Full Motion Video Games was a lot like taking a movie, and turning it 25% into a game and calling it a day. The aiming is often off-center in rail shooters, the controls are often slow and inaccurate and then there's the fact that the gameplay can often be described as very, very boring. 

Now, are all games that bring in Full Motion Video bad? No! There are exceptions to this, of course. From this standpoint, none of them exist on the Sega Saturn. There is always a chance there are hidden titles or titles that I missed, but by all means, if you have a loved FMV game on the Saturn, talk about in the comments. I know you'll talk about it somewhere.

A good FMV game that comes to mind is Wing Commander 3, which can be seen as campy and fun. The Mortal Kombat Sub-Zero game had some of the worst and most amazing FMV's ever. If you have not seen this video, you are missing out. Of course there is room for guilty pleasures and videos that are just so unintentionally hilarious that they deserve another good watch-through. 

There's always room for a good terrible FMV, but the problem is that these are lightning strikes. There is a fine line between enjoyably campy and absolutely cringeworthy, which is often very hard to sit-through. Making an enjoyable FMV game was a case, like any movie, of actors, directing and camera movement that didn't make you want to vomit. All of these elements needed to be just right and that happened once every other blue moon, it seems. 

Thankfully, FMV's have all but been phased out of existence in terms of recent games. All of them seem to be relegated to the fourth and fifth generations of consoles. The Dreamcast either had no FMV games or they were so few in number that a general search brings up nothing. It's always good to play with technology and experiment with mechanics and features. Full Motion Videos seemed to be something of a failed experiment that they just kept trying at with little to no success.

Even the best of the bunch are usually a one-time play-through, then it can be put away. If there are some favorite FMV games out there, by all means. The 7th Guest had its good points but by no means does it save the concept, nor does Phantasmagoria. If you have an argument for the Full Motion games, you're going to bring it to the table, so go right ahead. There are enjoyable ones but the vast majority were subpar to say the least. I may like to repeat my thesis a lot, but that's mostly because I'm almost finished with college. No, I'm not kidding. Virtua Diploma. 

Tuesday 15 August 2023

Doom Gorefest #7: Romero is The Doom Guy

 Believe it or not, this is an analysis of a book! Doom Guy: Life in First Person by John Romero was just released, and it was very quickly digested. There are many thoughts. First and foremost, I would like to thank John Romero for bringing out a book that is not only an amazing read, but also amends some misinformation that has been released by other sources. He even calls out the biography Masters of Doom by David Kushner on some of its misinformation and misleading terminology.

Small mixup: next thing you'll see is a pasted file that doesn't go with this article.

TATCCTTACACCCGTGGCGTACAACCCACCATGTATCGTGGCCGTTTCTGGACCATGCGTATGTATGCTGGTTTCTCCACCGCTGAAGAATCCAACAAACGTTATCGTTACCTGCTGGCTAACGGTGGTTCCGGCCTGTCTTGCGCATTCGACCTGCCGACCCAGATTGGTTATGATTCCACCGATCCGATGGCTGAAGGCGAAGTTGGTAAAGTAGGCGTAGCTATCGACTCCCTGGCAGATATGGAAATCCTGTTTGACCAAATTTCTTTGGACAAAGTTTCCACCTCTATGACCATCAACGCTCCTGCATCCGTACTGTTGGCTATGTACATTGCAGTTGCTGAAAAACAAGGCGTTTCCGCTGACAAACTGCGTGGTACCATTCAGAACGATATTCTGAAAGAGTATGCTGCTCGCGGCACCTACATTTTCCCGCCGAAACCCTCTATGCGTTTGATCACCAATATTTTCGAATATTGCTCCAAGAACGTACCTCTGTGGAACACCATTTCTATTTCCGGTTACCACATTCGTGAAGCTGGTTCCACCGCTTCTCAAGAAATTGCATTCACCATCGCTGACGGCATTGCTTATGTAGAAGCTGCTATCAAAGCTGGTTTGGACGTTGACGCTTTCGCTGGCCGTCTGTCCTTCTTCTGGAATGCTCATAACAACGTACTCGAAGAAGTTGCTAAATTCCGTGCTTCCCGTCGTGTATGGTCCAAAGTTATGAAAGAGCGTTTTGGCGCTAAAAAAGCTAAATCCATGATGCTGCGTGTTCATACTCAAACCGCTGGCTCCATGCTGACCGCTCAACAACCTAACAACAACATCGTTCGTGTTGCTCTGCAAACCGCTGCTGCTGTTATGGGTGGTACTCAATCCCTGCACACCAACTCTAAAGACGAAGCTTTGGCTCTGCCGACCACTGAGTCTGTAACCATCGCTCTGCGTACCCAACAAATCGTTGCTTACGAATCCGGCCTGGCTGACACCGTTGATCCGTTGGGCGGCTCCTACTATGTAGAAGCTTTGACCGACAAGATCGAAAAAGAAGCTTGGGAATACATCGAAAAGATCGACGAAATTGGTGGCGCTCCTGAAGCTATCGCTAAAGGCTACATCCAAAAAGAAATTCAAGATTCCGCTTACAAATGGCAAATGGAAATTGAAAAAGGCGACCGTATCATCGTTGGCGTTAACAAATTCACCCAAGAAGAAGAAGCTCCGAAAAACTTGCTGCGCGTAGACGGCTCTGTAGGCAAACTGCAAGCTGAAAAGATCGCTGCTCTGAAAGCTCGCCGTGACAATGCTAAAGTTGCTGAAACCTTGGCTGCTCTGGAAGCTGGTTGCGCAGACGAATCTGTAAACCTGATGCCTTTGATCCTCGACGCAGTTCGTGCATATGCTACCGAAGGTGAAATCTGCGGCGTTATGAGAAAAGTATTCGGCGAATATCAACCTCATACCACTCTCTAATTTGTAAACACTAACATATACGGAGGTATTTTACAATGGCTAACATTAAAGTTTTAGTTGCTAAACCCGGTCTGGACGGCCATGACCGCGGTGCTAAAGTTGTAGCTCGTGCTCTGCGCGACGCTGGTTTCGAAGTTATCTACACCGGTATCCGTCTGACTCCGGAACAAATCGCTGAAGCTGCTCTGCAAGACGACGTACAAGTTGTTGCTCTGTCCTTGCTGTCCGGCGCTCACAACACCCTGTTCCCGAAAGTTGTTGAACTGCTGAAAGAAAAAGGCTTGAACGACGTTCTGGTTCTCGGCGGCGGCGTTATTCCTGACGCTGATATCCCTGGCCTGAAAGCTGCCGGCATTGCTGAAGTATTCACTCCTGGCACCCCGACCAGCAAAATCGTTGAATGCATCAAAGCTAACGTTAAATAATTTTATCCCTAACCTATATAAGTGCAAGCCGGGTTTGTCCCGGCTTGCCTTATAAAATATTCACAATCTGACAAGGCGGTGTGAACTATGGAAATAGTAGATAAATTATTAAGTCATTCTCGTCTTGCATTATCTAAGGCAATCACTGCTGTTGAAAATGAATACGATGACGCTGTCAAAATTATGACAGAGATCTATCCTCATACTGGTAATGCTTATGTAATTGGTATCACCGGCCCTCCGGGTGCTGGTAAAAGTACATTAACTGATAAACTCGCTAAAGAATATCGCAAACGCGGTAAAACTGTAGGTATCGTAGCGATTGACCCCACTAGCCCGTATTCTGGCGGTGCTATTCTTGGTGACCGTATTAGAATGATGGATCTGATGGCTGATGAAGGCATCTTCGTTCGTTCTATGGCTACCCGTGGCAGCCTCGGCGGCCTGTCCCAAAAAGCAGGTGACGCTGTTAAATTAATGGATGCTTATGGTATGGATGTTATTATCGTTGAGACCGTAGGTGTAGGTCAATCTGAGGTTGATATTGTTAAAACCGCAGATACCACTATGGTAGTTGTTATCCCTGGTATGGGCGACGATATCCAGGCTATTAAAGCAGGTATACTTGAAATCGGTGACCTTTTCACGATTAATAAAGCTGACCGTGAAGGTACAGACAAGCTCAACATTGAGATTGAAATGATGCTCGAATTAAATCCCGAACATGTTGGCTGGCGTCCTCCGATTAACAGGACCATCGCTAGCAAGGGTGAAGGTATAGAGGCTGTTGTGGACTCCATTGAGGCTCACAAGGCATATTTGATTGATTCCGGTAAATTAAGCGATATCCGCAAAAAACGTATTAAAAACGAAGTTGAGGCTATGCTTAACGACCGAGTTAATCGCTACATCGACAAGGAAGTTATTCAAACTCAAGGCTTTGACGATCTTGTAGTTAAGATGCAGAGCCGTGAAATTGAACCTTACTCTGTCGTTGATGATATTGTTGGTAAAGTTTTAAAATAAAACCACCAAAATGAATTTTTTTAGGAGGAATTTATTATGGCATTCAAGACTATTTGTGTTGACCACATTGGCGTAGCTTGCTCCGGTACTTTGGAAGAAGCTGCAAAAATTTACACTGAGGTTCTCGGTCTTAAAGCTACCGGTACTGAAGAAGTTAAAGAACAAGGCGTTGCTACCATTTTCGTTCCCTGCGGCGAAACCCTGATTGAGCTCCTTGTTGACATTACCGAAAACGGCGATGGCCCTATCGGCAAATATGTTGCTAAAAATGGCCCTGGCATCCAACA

It really is a testament to the effort the entire ID team put into this one game that shaped gaming pop culture as we know it. Even its predecessor, Wolfenstein 3D, had a hand in wrenching the status quo and paving the way for Doom beforehand. John Romero did a fantastic job displaying the way they worked together as a team and pitched into the effort of making this game amazing. Even Tom Hall, with his short-lived stint in its development had influence in the final product, whether he saw it at the time or not. It was especially refreshing to see Romero's close friend get his due diligence. 

What got me about this book was how he beared no ill will toward his former colleagues, even the ones who didn't end up being faithful in the long run. He seemed to go out of his way to make sure that if he sounded bitter, it was only because he was telling the truth. Like a stone, however, he allowed the negativity to wash over him and he has more or less seemed to let it go. He makes it clear that holding grudges only wastes energy and eats at the soul. 

His stories about Doom were far better than they were in the Kushner book. This is no insult to Kushner, though I am a little peeved he "exaggerated" a few details for drama's sake. Truth be told, the drama got old. What was delightful were the years at the lakehouse. Those years when they were in the building beside the screaming dentist's office and smashing things. That's the good stuff. John Romero lived it and his descriptions on how they made the models, guns, levels and game mechanics for Doom were in head-spinning details.

Romero even put coding terms in words that those with even a basic understanding of computers and software could follow along with. That is very difficult to do because coding is literally another whole category of languages. You can just hear the flare in his words as he tells stories, my favorite being when he was in the middle of the photoshoot for the coverart. This coverart is very well known to Doom fans, and little did I know that none other than John Romero himself posed as the Doomguy! The model they had doing it simply posed as the demon grabbing his arm. Romero is actually the original Doomguy. 

That's fitting, because, much more well known to fans, John Romero is also the Icon of Sin. That's right, folks, despite the early days of Doom not having a whole lot of lore, the creation of doom definitely has some good material. He not only performed the distorted voice work for the main Doom 2 villain, but he also has an icon of his head on a spike behind the hideously awesome image of the Icon himself. He had no idea they'd done this, but in retaliation, he put in the voice easter egg to get the last word in. That's just how awesome he is.